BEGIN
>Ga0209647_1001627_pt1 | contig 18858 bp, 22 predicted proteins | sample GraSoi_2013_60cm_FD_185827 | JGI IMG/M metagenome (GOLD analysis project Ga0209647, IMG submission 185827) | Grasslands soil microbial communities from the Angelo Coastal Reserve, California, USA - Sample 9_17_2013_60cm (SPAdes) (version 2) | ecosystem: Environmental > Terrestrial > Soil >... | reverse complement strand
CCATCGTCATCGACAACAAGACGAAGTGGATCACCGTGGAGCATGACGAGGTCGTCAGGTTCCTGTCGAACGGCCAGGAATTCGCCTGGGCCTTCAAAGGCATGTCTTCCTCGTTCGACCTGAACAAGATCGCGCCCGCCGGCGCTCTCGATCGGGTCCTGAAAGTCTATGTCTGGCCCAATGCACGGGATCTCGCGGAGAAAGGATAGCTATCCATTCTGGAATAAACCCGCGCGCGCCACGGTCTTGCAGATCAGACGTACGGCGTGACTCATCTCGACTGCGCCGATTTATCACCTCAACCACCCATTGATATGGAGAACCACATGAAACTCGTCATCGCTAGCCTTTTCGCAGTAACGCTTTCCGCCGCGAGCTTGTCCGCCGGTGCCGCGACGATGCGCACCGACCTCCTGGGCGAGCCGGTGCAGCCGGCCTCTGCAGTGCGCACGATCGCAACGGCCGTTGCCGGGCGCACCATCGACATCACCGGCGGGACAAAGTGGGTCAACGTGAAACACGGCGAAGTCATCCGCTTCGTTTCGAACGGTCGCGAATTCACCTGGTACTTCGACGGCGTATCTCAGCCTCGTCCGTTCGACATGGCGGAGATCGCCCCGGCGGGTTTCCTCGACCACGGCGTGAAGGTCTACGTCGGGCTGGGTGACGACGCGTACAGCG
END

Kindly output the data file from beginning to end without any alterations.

>Ga0209647_1001627_pt1 | contig 18858 bp, 22 predicted proteins | sample GraSoi_2013_60cm_FD_185827 | JGI IMG/M metagenome (GOLD analysis project Ga0209647, IMG submission 185827) | Grasslands soil microbial communities from the Angelo Coastal Reserve, California, USA - Sample 9_17_2013_60cm (SPAdes) (version 2) | ecosystem: Environmental > Terrestrial > Soil >... | reverse complement strand
CCATCGTCATCGACAACAAGACGAAGTGGATCACCGTGGAGCATGACGAGGTCGTCAGGTTCCTGTCGAACGGCCAGGAATTCGCCTGGGCCTTCAAAGGCATGTCTTCCTCGTTCGACCTGAACAAGATCGCGCCCGCCGGCGCTCTCGATCGGGTCCTGAAAGTCTATGTCTGGCCCAATGCACGGGATCTCGCGGAGAAAGGATAGCTATCCATTCTGGAATAAACCCGCGCGCGCCACGGTCTTGCAGATCAGACGTACGGCGTGACTCATCTCGACTGCGCCGATTTATCACCTCAACCACCCATTGATATGGAGAACCACATGAAACTCGTCATCGCTAGCCTTTTCGCAGTAACGCTTTCCGCCGCGAGCTTGTCCGCCGGTGCCGCGACGATGCGCACCGACCTCCTGGGCGAGCCGGTGCAGCCGGCCTCTGCAGTGCGCACGATCGCAACGGCCGTTGCCGGGCGCACCATCGACATCACCGGCGGGACAAAGTGGGTCAACGTGAAACACGGCGAAGTCATCCGCTTCGTTTCGAACGGTCGCGAATTCACCTGGTACTTCGACGGCGTATCTCAGCCTCGTCCGTTCGACATGGCGGAGATCGCCCCGGCGGGTTTCCTCGACCACGGCGTGAAGGTCTACGTCGGGCTGGGTGACGACGCGTACAGCG